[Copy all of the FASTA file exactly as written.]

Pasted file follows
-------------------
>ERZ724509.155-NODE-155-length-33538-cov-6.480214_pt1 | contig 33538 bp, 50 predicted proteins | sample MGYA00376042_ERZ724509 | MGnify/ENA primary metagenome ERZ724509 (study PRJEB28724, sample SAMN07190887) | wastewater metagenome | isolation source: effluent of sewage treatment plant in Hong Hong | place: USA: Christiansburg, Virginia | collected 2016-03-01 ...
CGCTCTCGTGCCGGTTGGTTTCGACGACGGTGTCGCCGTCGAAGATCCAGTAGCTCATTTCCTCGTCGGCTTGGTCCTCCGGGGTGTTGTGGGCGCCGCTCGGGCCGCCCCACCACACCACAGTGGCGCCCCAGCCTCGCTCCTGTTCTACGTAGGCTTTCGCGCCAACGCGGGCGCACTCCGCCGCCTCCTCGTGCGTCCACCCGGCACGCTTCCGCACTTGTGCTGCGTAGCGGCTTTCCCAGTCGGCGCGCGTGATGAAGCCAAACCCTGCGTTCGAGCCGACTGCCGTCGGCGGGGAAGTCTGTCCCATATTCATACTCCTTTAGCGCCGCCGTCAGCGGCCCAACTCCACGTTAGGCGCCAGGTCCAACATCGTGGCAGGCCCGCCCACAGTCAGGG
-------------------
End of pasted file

>ERZ724509.155-NODE-155-length-33538-cov-6.480214_pt1 | contig 33538 bp, 50 predicted proteins | sample MGYA00376042_ERZ724509 | MGnify/ENA primary metagenome ERZ724509 (study PRJEB28724, sample SAMN07190887) | wastewater metagenome | isolation source: effluent of sewage treatment plant in Hong Hong | place: USA: Christiansburg, Virginia | collected 2016-03-01 ...
CGCTCTCGTGCCGGTTGGTTTCGACGACGGTGTCGCCGTCGAAGATCCAGTAGCTCATTTCCTCGTCGGCTTGGTCCTCCGGGGTGTTGTGGGCGCCGCTCGGGCCGCCCCACCACACCACAGTGGCGCCCCAGCCTCGCTCCTGTTCTACGTAGGCTTTCGCGCCAACGCGGGCGCACTCCGCCGCCTCCTCGTGCGTCCACCCGGCACGCTTCCGCACTTGTGCTGCGTAGCGGCTTTCCCAGTCGGCGCGCGTGATGAAGCCAAACCCTGCGTTCGAGCCGACTGCCGTCGGCGGGGAAGTCTGTCCCATATTCATACTCCTTTAGCGCCGCCGTCAGCGGCCCAACTCCACGTTAGGCGCCAGGTCCAACATCGTGGCAGGCCCGCCCACAGTCAGGG